When parents prepare to finance their child’s college education, they often count on their child to graduate in just four years. However, earning a college degree can take longer. In fact, only 39 percent of students attending public colleges graduate in four years, while just 61 percent of their peers at private, nonprofit colleges graduate in the same timeframe. Overall, average time-to-degree was 5.1 years for students who graduated in 2014-15, based on data from the Urban Institute.

OT? Oh no!

Overtime (OT) in college translates to a very different financial ball game. It means a significantly higher total cost for a college education. A student entering a public, in-state college in 2017 will pay $22,953 in tuition and fees for a fifth year of school, based on data from College Board. That extra year would raise the overall price of a degree from $85,935 if completed in four years to $108,888 if completed in five.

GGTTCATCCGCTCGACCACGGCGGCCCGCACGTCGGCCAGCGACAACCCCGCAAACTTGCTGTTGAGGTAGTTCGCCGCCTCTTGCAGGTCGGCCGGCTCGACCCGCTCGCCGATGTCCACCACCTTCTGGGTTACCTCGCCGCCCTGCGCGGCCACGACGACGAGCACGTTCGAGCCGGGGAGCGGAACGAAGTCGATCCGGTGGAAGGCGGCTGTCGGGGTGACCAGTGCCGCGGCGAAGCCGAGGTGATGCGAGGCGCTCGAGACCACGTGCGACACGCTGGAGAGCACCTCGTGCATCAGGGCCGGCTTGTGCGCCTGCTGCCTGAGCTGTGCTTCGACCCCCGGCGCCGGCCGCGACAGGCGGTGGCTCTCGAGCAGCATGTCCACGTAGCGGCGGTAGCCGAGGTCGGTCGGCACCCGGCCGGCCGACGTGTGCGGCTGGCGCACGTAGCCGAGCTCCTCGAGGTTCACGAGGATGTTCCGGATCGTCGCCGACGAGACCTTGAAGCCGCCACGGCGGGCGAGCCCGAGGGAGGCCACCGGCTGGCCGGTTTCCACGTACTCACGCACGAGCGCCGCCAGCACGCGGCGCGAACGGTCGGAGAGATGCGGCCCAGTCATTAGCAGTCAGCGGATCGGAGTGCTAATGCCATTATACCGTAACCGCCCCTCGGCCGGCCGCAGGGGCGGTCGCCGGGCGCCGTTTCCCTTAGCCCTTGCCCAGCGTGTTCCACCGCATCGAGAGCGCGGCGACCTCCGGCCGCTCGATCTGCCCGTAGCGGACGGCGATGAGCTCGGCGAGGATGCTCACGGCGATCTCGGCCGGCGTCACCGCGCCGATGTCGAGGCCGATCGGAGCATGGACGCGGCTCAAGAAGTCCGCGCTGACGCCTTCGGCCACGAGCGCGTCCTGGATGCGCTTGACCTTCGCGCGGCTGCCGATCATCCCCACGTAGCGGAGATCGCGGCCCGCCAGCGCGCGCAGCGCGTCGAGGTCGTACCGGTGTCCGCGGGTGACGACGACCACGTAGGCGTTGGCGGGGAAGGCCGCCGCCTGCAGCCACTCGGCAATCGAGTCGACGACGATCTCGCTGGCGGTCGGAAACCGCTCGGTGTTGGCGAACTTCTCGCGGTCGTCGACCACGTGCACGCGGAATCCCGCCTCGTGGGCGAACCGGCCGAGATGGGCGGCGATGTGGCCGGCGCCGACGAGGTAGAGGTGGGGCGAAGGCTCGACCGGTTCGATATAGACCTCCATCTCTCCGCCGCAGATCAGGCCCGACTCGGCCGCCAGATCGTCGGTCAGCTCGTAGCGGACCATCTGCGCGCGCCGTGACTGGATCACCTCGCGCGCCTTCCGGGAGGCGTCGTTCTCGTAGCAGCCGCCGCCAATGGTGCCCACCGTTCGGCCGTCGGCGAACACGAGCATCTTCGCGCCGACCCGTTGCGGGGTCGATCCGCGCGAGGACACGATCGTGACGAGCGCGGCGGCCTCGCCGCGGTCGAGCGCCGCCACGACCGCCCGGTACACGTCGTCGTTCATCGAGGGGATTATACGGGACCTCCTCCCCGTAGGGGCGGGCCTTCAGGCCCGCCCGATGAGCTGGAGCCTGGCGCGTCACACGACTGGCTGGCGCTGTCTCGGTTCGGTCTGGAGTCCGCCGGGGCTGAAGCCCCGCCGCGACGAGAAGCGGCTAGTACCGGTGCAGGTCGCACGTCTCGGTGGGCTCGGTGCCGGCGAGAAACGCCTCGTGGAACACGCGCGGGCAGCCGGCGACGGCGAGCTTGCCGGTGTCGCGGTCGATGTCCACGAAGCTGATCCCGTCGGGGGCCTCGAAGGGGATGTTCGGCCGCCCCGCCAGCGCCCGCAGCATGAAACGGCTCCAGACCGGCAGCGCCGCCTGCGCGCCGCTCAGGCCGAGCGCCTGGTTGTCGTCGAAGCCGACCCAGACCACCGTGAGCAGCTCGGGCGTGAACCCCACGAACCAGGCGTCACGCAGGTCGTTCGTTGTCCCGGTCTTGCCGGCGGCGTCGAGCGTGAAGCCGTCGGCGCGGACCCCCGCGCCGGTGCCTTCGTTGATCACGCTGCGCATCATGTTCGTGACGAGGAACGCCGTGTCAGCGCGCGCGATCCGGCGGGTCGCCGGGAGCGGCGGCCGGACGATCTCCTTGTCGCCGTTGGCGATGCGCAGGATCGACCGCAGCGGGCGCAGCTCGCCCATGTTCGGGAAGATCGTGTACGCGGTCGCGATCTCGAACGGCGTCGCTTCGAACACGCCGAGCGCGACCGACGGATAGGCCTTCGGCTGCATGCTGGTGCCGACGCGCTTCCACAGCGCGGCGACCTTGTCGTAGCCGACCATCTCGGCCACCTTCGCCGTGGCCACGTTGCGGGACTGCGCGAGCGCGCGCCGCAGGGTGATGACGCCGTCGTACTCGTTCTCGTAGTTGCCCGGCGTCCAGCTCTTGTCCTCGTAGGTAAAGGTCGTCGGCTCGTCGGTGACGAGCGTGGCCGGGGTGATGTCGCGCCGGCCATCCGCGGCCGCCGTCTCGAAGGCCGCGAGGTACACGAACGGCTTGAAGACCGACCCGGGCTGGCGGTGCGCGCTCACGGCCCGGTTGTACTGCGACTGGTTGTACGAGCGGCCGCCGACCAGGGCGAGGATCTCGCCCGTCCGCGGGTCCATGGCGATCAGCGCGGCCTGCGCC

Taking an extra year to graduate also results in increased student loan debt and a loss of potential wages. Complete College America estimates that an extra year spent in school represents a loss of about $45,327 in potential wages.

Exactly how much longer than four years?

While each student is obviously unique, certain statistics can provide useful parameters as parents evaluate their child’s potential time to graduation. In its 2017 Condition of Education report, the National Center for Education Statistics (NCES) examined time-to-degree for students who began seeking bachelor’s degrees in 2009. The results are as follows:

  • At public, four-year colleges, 35 percent of students completed their bachelor’s degrees within four years, and 59 percent earned their degrees within six years.